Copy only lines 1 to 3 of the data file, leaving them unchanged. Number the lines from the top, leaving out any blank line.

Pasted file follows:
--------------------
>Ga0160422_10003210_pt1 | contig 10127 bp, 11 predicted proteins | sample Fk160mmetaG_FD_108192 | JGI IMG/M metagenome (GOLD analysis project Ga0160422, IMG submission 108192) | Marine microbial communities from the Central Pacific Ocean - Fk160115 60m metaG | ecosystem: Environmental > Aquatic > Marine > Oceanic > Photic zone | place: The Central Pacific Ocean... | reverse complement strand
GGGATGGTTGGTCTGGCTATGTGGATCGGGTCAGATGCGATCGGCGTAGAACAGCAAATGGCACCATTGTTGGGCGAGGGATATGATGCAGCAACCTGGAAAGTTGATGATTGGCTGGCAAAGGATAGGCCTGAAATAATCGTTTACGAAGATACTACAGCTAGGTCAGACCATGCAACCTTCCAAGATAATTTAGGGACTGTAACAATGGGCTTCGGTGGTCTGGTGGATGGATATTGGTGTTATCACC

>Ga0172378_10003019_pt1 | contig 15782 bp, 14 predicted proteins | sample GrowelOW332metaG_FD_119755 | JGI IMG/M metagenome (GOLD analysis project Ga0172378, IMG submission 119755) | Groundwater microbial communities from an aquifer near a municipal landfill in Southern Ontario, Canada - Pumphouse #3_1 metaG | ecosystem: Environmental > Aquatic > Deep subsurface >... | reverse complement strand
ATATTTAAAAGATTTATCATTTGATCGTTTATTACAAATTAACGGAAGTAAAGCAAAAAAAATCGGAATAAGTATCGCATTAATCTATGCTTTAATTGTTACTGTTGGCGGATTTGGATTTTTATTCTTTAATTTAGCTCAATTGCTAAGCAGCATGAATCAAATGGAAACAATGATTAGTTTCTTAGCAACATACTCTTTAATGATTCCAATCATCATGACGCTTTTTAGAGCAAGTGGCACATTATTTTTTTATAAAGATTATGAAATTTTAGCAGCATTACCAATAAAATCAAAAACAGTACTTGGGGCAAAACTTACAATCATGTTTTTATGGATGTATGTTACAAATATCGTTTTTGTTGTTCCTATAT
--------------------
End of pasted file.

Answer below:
>Ga0160422_10003210_pt1 | contig 10127 bp, 11 predicted proteins | sample Fk160mmetaG_FD_108192 | JGI IMG/M metagenome (GOLD analysis project Ga0160422, IMG submission 108192) | Marine microbial communities from the Central Pacific Ocean - Fk160115 60m metaG | ecosystem: Environmental > Aquatic > Marine > Oceanic > Photic zone | place: The Central Pacific Ocean... | reverse complement strand
GGGATGGTTGGTCTGGCTATGTGGATCGGGTCAGATGCGATCGGCGTAGAACAGCAAATGGCACCATTGTTGGGCGAGGGATATGATGCAGCAACCTGGAAAGTTGATGATTGGCTGGCAAAGGATAGGCCTGAAATAATCGTTTACGAAGATACTACAGCTAGGTCAGACCATGCAACCTTCCAAGATAATTTAGGGACTGTAACAATGGGCTTCGGTGGTCTGGTGGATGGATATTGGTGTTATCACC

>Ga0172378_10003019_pt1 | contig 15782 bp, 14 predicted proteins | sample GrowelOW332metaG_FD_119755 | JGI IMG/M metagenome (GOLD analysis project Ga0172378, IMG submission 119755) | Groundwater microbial communities from an aquifer near a municipal landfill in Southern Ontario, Canada - Pumphouse #3_1 metaG | ecosystem: Environmental > Aquatic > Deep subsurface >... | reverse complement strand